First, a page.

Powering the Next Generation of Cybersecurity

Analyze streaming data with the pattern, category, and relationship depth of graph analysis for the toughest use cases like APT detection.

Streaming Graph Example HR

A new approach to pattern detection

As data flows in from multiple sources, use Streaming Graph to interpret that data as a graph, to find duplicates, relationships, and categories across the data streams. Set up a standing query that finds the pieces to the puzzle as they flow by. The moment the last piece clicks into place for a pattern you’ve indicated, that data is pushed forward into a new data stream immediately. The mean time to answer (MTTA) can be measured in milliseconds.

Cybersecurity – Threat detection in real time

Time window streaming data processor limitations have left our agencies, companies, and infrastructure utilities wide open to attack by bad actors, foreign and domestic, willing to find a way in and wait till those time windows expire. DARPA helped develop Quine, the open source heart of Streaming Graph, so you can spot insider threats, advanced persistent threats (APTs), etc. no matter how much time passes before exfiltration. Catch cybersecurity threats in the act, the moment they start stealing data or damaging internal systems, not days or even months later after the damage is done.

Financial – Risk analysis and fraud prevention

As data from point of sale devices, ATMs, etc flows in, letting it get prepped and dropped in a stationary database before you can analyze it delays fraud analysis until it’s too late to prevent, delays risk analysis until it may be too late to adjust your portfolio or turn down a bad trade without loss. Spot fraudulent financial patterns or shifts in risk exposure within microseconds, while the data is still flowing in.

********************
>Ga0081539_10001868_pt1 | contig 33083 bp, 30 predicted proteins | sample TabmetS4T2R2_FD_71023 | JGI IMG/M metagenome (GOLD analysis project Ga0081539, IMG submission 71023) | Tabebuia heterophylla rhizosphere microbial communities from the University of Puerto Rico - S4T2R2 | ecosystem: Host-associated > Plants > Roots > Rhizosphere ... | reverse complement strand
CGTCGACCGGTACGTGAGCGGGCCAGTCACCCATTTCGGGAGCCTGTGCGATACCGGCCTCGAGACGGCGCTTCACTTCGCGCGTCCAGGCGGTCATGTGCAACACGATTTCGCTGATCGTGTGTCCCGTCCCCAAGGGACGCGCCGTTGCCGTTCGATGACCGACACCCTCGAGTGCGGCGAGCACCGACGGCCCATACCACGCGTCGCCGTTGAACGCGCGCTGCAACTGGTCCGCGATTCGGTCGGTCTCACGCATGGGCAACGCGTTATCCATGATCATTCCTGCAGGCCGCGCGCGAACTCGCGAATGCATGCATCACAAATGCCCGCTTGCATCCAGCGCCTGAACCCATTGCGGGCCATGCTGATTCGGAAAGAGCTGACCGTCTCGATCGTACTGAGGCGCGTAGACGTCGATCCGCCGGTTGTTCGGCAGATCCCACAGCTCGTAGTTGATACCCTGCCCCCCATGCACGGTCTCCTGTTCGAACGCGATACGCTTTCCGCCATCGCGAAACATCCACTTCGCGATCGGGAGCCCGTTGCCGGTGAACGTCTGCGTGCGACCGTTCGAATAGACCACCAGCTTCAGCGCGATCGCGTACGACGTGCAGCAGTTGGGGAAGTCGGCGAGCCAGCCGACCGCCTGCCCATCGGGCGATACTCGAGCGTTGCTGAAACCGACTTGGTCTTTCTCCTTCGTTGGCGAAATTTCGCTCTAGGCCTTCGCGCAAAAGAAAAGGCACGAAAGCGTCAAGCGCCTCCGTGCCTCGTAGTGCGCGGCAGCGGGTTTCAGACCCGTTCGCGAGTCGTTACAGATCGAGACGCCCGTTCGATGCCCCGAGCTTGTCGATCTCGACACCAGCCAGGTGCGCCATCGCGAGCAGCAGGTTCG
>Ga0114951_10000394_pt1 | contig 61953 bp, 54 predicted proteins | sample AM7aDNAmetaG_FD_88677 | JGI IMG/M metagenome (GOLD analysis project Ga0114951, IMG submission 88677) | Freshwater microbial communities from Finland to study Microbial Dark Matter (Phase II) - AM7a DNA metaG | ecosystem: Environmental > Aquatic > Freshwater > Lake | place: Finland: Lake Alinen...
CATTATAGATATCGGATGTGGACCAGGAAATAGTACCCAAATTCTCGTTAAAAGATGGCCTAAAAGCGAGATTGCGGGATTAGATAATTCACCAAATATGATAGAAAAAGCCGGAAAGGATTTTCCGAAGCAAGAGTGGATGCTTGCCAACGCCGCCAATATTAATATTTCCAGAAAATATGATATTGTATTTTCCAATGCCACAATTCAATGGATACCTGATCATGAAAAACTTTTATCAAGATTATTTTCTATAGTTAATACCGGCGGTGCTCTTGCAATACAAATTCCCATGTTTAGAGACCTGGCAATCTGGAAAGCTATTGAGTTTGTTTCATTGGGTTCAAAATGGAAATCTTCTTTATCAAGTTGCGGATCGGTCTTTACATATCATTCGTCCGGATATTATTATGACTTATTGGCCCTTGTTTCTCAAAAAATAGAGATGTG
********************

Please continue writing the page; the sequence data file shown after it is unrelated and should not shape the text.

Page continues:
Embeddable – Smart filter data pipelines and optimize networks

With robust APIs and built-in integration to most streaming pipelines, Streaming Graph takes your application to the next level. Match up disparate device data streams with contextual data that may be stationary, resolve duplicates, intelligently filter out the unimportant, observe IT networks and infrastructure, and analyze network patterns of behavior for problems, bottlenecks, etc. Shift analysis left into the data stream itself to shorten Mean Time to Answer (MTTA) in a variety of use cases.


How It Works


Ingest queries turn incoming data into a graph. First, they indicate what type of data is streaming in, Kafka, Kinesis, SQS, etc. or stationary data from files or more commonly, both at once. Define which topics, files, and devices you want, and finally, define which pieces of data become nodes, relationships, properties, etc. in the graph.


Define the pattern to watch for with a standing query in the standard Cypher graph query language invented by Neo4J, plus some additions from thatDot to make it work for flowing data. Standing queries don’t depend on snapshots, time windows, or even that a pattern has occurred before. As the data flows through, the graph will morph and change, and the standing query will watch for the pattern you’re looking for to occur.


As the data flows in, the graph grows more detailed, shifting dynamically as new data arrives. The standing query watches tirelessly across any length of time for the pattern you defined to appear. When the final piece of data completes that pattern, the results are sent within milliseconds to where you indicated, usually through a new Kafka or Kinesis stream into an application that can act, or a monitoring system. You can also interactively explore the dynamic graph with ad hoc queries, and the standing query getting matched can feed back new information into the graph, or trigger subsequent queries.


Robust APIs and easy integration with existing data streams like Kafka mean the patterns found by Streaming Graph can be embedded in applications, workflows, or event-driven architectures seamlessly. Trigger actions in real-time, alert subject matter experts, and push key information to monitoring software.


Use pluggable data persistence layers such as Clickhouse or Cassandra, or any Cassandra compatible database, to keep the new insights you’ve gained for later re-analysis, the data needed to regenerate the graph in case of power outages, for audit purposes, or use time snapshots of the graph to train machine learning algorithms such as graph neural networks (GNN).

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